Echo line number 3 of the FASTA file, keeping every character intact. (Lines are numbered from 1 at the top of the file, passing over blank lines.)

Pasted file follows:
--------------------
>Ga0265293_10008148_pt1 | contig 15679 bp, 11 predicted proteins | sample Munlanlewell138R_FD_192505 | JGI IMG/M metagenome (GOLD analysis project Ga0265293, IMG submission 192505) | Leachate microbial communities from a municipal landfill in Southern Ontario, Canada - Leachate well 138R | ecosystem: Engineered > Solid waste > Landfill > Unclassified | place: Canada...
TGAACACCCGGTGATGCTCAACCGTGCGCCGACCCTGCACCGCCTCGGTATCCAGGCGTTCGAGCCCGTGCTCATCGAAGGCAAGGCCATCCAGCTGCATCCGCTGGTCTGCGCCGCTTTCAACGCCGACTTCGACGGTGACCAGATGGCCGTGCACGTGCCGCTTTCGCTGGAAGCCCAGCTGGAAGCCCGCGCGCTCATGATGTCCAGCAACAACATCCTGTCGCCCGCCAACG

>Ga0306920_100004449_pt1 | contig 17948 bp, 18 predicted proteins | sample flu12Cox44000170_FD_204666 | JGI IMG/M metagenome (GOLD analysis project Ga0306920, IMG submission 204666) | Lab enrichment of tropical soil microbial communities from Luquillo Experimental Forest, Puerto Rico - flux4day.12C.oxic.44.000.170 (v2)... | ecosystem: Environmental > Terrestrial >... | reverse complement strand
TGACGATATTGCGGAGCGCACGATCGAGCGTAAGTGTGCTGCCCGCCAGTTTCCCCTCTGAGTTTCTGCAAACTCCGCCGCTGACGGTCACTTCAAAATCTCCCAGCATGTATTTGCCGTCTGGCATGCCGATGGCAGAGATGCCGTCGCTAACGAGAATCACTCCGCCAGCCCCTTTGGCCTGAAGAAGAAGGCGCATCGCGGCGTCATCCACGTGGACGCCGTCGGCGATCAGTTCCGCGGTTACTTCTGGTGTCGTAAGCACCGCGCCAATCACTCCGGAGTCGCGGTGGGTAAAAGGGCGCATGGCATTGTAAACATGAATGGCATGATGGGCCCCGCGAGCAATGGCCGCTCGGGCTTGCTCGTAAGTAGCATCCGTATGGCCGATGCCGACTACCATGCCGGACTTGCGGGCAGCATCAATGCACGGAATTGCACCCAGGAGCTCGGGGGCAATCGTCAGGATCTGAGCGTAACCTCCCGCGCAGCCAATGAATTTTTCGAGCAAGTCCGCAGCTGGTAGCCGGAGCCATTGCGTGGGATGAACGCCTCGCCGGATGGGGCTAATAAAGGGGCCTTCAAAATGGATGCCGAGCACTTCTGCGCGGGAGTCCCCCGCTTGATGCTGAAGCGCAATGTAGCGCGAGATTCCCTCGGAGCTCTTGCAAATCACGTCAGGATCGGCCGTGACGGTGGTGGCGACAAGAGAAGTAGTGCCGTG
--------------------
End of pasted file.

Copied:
>Ga0306920_100004449_pt1 | contig 17948 bp, 18 predicted proteins | sample flu12Cox44000170_FD_204666 | JGI IMG/M metagenome (GOLD analysis project Ga0306920, IMG submission 204666) | Lab enrichment of tropical soil microbial communities from Luquillo Experimental Forest, Puerto Rico - flux4day.12C.oxic.44.000.170 (v2)... | ecosystem: Environmental > Terrestrial >... | reverse complement strand